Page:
Small Wars Journal

Insurgents and the Flip Side of Special Operations

Insurgents and the Flip Side of Special Operations by Ian Rice and Craig A. Whiteside – Foreign Policy Research Institute

While the Islamic State’s physical caliphate is no more, it is clear that the group has successfully transitioned back to a uniform insurgency contesting for influence in areas of Syria and Iraq. Certainly, its far-flung affiliates in Asia and Africa believe in the sustainability of the brand, foregoing an opportunity to drop their allegiance to a “guerrilla caliph” and instead renewing their pledges. Efforts to gauge the possibility of an Islamic State comeback “After the Caliphate” would be wise to consult its previous rise to power before 2014, a period that is understudied and widely misunderstood—despite the fact that the Islamic State has regularly published on its insurgency doctrine and noted its pre-caliphate roots. As part of a larger investigation of how the group gained its caliphate, we recently published an article titled “Black Ops: Islamic State Innovation in Irregular Warfare” (Studies in Conflict and Terrorism) that investigates the evolution of a sophisticated style of insurgency that experimented with the use of special operations. Below, we summarize our results for the policy community and present the findings for those interested in how militant tactics and strategies are evolving.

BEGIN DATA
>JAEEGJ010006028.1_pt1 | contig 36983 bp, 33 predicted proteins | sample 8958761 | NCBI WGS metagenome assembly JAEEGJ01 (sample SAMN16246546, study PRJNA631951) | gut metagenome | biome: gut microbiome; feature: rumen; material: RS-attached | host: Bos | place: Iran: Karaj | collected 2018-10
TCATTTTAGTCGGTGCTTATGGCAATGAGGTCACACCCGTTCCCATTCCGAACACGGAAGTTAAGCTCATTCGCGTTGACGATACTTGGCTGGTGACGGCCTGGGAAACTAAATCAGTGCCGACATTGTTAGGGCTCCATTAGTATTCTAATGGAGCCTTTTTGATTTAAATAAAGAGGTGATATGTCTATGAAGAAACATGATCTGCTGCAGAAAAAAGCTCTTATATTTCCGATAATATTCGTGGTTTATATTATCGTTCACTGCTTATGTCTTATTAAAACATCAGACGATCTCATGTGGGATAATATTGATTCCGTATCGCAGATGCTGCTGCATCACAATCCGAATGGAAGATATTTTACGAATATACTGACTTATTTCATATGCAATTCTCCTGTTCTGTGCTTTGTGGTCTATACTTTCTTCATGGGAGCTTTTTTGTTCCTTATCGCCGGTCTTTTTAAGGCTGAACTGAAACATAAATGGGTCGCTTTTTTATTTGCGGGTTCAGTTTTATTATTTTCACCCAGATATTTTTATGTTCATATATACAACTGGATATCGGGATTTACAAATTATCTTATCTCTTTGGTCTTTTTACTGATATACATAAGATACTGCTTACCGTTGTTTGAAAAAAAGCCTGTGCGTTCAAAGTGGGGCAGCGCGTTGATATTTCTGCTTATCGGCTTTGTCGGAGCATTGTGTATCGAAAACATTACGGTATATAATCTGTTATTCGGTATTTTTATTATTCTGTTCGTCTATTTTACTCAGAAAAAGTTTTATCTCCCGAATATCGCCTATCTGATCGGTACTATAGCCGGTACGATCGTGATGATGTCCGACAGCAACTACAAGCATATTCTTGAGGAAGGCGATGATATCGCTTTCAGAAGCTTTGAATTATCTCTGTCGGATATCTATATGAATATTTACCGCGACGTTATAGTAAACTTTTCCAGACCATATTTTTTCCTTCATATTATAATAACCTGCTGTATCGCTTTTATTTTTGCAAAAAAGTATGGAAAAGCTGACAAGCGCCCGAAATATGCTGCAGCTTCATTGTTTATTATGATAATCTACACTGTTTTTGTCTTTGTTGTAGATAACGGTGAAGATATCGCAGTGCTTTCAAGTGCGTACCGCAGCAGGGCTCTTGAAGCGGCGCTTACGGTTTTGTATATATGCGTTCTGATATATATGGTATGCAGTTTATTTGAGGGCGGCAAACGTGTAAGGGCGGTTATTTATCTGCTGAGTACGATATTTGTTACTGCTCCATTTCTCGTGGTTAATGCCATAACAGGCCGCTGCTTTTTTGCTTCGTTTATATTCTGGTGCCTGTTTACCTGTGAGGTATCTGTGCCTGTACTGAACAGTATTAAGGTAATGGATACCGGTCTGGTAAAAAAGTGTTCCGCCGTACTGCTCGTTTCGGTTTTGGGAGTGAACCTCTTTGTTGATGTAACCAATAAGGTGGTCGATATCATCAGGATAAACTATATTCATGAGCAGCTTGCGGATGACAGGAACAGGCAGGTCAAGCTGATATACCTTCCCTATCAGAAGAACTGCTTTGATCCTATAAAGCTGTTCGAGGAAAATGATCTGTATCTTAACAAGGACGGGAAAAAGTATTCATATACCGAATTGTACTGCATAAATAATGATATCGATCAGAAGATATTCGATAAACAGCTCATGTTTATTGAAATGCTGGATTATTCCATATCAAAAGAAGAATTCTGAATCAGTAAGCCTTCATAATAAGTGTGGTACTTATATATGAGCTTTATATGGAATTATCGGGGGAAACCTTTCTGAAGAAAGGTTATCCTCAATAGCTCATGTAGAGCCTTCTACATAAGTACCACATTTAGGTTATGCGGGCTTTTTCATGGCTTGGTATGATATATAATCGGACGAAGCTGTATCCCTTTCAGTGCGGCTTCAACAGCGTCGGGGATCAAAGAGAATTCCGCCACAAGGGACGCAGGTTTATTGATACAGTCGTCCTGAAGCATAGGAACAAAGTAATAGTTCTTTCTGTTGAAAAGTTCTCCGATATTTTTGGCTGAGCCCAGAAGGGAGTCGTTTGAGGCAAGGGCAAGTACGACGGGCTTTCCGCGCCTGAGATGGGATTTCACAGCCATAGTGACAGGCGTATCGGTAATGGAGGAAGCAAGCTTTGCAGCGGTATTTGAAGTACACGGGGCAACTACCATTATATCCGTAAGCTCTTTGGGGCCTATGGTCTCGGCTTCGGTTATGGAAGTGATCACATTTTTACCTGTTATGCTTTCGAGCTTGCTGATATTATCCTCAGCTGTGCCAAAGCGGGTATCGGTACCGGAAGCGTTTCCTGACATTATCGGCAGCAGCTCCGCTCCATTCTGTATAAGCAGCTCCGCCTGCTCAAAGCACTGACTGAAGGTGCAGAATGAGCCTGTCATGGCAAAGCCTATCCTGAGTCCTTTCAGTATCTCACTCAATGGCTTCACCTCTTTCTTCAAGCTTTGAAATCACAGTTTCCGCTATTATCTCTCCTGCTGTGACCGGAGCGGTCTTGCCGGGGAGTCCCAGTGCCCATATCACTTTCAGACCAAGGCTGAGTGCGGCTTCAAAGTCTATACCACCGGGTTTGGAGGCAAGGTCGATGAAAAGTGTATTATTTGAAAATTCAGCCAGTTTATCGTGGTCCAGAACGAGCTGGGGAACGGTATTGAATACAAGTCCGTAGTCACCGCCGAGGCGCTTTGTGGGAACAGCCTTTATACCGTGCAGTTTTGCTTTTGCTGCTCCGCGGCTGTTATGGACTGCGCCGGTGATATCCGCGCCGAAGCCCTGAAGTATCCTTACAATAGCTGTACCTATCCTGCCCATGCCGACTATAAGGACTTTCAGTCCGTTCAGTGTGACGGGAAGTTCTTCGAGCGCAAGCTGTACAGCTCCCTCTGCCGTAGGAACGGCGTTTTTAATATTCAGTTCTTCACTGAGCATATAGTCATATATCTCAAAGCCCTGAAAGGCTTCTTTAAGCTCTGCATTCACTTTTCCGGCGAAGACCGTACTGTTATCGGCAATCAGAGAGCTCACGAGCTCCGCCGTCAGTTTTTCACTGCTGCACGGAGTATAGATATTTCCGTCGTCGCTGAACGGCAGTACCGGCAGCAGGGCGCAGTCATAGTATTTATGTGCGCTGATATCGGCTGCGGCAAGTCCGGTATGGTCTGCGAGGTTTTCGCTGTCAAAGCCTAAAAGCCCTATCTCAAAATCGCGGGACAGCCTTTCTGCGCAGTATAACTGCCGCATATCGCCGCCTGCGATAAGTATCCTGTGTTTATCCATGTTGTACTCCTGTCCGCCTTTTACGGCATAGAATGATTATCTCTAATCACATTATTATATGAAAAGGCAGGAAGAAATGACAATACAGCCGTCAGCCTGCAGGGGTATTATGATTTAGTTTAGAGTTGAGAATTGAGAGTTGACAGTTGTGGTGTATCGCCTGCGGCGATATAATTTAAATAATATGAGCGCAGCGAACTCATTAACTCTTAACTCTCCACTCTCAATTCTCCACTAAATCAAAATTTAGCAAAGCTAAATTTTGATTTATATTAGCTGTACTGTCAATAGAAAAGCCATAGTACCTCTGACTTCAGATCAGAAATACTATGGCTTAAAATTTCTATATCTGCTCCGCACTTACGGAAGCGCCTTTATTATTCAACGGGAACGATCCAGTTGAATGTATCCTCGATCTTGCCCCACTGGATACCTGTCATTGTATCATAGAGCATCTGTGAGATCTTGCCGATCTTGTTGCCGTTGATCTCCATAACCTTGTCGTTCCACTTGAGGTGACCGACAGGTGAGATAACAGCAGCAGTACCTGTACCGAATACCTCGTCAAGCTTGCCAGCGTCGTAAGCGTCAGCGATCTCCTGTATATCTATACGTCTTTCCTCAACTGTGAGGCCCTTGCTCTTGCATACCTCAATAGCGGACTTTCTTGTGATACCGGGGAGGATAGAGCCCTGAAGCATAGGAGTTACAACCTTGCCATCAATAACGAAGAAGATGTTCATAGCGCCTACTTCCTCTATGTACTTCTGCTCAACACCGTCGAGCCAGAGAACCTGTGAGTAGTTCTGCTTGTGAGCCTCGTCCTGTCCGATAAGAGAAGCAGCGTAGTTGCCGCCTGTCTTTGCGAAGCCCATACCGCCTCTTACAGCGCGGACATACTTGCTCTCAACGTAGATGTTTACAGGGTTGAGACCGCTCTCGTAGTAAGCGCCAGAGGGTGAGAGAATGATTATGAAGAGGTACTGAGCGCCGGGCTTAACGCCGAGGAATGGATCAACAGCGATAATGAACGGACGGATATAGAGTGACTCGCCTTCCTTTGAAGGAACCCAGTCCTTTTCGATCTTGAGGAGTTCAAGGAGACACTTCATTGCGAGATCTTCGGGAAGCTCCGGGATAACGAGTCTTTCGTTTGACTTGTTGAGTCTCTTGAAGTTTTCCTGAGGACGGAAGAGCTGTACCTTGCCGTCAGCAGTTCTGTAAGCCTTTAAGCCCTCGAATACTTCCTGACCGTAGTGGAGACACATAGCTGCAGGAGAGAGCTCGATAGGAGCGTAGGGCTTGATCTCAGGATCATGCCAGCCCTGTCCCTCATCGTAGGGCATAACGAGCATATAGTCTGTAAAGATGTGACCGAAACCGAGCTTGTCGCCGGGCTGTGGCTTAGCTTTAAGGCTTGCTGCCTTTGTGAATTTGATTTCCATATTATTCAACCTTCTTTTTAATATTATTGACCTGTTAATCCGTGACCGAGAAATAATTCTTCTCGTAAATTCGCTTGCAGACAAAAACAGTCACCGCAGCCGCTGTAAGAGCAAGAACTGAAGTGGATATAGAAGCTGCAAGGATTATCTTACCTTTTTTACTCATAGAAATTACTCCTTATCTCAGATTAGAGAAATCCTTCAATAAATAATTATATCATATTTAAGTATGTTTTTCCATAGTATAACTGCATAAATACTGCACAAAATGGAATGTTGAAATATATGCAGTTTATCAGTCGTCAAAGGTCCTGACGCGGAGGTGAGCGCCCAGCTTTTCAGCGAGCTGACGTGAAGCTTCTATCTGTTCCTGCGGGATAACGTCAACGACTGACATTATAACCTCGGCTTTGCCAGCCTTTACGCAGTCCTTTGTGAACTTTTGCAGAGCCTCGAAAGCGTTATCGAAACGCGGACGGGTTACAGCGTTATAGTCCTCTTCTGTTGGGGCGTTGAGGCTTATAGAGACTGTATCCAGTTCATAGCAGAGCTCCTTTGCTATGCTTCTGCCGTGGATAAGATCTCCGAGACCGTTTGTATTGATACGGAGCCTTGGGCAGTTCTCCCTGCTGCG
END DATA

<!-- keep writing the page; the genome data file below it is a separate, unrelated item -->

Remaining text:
Why would insurgents develop a special operations capability, and what exactly does that look like? In an era where state militaries rely on well-resourced special operations forces and use them at an unprecedented rate, little attention has been paid to militant development of a parallel capability. Much of this neglect is compounded by the fact that insurgent operations are often clandestine in nature, a mix of terror and guerilla tactics, and vary by village, region, and country. Sorting through this complexity to find examples of special operations is a difficult task and requires a great deal of conceptual sorting. Our research into Islamic State of Iraq/Islamic State of Iraq and Sham (a.k.a. ISIS) claims and documents from 2006-2014 revealed three anomalous operations that we felt qualified as special operations…

Read on.